31. The best way to save $$$ in my house is to leave the kids at home while I shop! LOL My son, who is five, has learned he gets one ‘treat’ per week and he has to ask before I leave to shop. This can be boxed cookies(I usually bake my own) or something “fun” to drink like Kool-Aid (I generally only buy pure juice). To keep my bill low, I shop only two stores, which are both discount AND in the same mall….saving on gas. When the flyers come on Friday, my husband and I sit down and plan our meals around what’s on sale….also picking a few things here and there we can stock up on and freeze. Since I’m a working mom, I HAVE to plan my meals to the utmost or we end up with takeout! I leave a list of what we’re having each night on the side of my fridge so if my husband is home from work first, there is no doubt what we’re having…it’s there in black and white!

    I do spend a little more here and there for things like disposable diapers for my 16 month old (this pains me, but hey, I work 50 hours a week), and tp. I make my own baby wipes (they don’t cause diaper rash) and clean with vinegar (non toxic for little hands to touch) and baking soda. Generally, for toiletries, I only buy what’s on sale OR the store brand if I can get away with it. My only other ‘splurge’ is brand-name dishwasher detergent (find the generics don’t clean as well), brand-name paper towels (one roll lasts an entire week; the other I use for my baby wipes) and commercial toilet cleaner (no explanation needed here!).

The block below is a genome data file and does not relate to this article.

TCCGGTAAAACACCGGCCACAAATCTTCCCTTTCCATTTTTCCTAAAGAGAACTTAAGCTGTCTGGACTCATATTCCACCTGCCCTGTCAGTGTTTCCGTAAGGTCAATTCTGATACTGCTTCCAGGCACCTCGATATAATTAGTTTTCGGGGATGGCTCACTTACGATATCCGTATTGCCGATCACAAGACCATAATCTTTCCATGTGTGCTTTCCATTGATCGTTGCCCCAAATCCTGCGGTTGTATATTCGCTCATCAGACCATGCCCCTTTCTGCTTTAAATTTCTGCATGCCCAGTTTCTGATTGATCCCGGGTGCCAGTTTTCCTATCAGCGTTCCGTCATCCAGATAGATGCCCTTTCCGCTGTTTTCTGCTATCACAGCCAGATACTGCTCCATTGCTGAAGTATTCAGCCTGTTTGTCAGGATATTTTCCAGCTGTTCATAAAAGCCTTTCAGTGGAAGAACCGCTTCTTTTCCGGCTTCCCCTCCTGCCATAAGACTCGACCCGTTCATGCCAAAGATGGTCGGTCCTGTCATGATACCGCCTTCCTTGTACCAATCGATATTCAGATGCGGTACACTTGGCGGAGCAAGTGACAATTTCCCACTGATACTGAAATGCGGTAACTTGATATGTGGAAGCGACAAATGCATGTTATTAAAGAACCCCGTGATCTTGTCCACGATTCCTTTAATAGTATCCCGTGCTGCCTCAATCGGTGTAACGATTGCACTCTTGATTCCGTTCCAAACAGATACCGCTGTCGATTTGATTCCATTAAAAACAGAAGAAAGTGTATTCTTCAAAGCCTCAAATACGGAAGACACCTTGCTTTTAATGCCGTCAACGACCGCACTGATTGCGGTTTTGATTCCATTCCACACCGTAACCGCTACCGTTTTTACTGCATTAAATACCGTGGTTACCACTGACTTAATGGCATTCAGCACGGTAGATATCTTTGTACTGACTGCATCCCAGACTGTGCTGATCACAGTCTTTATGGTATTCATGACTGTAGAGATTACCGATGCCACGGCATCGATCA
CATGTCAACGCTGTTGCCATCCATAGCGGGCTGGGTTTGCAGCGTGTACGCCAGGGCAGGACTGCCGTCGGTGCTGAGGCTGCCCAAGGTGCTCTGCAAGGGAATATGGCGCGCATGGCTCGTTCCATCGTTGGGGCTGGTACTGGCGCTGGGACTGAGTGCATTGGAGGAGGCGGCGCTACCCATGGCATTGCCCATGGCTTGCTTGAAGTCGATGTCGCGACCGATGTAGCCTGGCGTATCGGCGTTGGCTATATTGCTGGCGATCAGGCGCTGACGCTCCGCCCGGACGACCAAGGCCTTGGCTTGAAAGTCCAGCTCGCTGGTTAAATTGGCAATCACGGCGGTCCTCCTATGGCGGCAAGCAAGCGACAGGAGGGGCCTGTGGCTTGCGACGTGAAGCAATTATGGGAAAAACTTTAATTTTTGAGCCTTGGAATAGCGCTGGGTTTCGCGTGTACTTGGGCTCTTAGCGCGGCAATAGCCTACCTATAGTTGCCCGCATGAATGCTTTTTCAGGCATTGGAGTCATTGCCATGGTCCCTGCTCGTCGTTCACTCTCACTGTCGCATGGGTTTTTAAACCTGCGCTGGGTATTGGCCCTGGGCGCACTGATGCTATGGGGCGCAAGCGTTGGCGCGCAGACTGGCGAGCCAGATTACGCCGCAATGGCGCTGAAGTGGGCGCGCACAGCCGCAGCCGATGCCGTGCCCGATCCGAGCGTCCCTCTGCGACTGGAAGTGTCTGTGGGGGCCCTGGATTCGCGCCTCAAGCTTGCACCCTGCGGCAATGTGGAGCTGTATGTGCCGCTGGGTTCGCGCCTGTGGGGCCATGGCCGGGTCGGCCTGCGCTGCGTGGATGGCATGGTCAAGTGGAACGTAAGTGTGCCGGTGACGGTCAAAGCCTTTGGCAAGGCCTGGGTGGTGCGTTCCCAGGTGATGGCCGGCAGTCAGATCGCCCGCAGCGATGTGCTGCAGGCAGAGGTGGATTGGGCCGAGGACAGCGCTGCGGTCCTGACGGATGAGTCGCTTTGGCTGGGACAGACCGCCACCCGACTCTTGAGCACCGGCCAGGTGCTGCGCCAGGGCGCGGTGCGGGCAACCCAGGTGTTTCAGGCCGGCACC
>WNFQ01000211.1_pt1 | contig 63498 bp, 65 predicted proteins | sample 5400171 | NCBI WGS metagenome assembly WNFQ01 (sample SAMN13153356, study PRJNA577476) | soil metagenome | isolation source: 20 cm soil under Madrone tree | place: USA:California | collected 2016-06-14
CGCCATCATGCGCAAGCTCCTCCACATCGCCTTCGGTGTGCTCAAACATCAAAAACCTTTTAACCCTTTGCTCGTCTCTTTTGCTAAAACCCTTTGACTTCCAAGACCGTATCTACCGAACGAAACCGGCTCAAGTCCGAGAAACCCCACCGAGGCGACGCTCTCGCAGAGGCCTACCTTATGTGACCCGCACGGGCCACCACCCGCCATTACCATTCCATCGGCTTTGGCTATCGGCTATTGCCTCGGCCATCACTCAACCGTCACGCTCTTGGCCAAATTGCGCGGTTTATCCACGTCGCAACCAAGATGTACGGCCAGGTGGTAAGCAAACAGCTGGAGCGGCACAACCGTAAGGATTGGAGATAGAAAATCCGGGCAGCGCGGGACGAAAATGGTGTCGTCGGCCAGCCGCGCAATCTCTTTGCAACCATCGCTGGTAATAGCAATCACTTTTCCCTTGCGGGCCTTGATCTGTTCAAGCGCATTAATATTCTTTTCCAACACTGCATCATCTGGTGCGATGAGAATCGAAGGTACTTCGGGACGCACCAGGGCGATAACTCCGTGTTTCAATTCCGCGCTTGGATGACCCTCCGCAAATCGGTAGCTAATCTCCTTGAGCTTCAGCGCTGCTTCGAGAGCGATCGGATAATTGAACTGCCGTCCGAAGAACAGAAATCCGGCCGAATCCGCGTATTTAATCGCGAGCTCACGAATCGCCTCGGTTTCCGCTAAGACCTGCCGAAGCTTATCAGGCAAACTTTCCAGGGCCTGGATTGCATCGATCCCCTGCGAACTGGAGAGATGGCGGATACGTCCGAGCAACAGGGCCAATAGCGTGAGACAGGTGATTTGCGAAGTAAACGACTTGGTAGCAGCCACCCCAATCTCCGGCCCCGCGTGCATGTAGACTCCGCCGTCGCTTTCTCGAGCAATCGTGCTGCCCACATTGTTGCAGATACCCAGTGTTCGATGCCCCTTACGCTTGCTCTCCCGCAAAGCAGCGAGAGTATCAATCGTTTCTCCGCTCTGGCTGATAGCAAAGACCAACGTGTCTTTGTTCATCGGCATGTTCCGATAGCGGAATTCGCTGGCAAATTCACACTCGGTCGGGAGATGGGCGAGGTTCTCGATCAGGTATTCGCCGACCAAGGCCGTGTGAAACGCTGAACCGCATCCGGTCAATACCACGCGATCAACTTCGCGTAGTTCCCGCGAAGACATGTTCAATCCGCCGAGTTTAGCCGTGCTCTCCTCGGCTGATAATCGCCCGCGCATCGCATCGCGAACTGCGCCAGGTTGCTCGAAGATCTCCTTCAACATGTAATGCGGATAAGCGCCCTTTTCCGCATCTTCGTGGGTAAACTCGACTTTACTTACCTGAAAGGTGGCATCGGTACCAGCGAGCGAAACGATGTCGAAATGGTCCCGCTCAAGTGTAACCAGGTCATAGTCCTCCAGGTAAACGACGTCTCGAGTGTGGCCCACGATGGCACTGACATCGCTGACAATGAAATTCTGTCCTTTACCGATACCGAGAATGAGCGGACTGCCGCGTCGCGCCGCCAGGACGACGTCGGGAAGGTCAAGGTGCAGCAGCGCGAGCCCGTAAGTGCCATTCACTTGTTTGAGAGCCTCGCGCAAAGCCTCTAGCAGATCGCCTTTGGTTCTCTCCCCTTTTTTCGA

32. Again, voicing what was said earlier… WHO IN THE WORLD eats over $300 a week? That is insane! Is caviar a staple in that diet? My wife and three kids eat well under $300 a week… when we did not have kids it was EASY to stay around $200/month. But then again, that does require you to go out and buy the food yourself, drag it home and cook it. Bulk is great as is the reduced price aisle. Really, if you want to get me to save money where food is concerned, tell me how to feed a family of five for under $300 a month… then you might be on to something!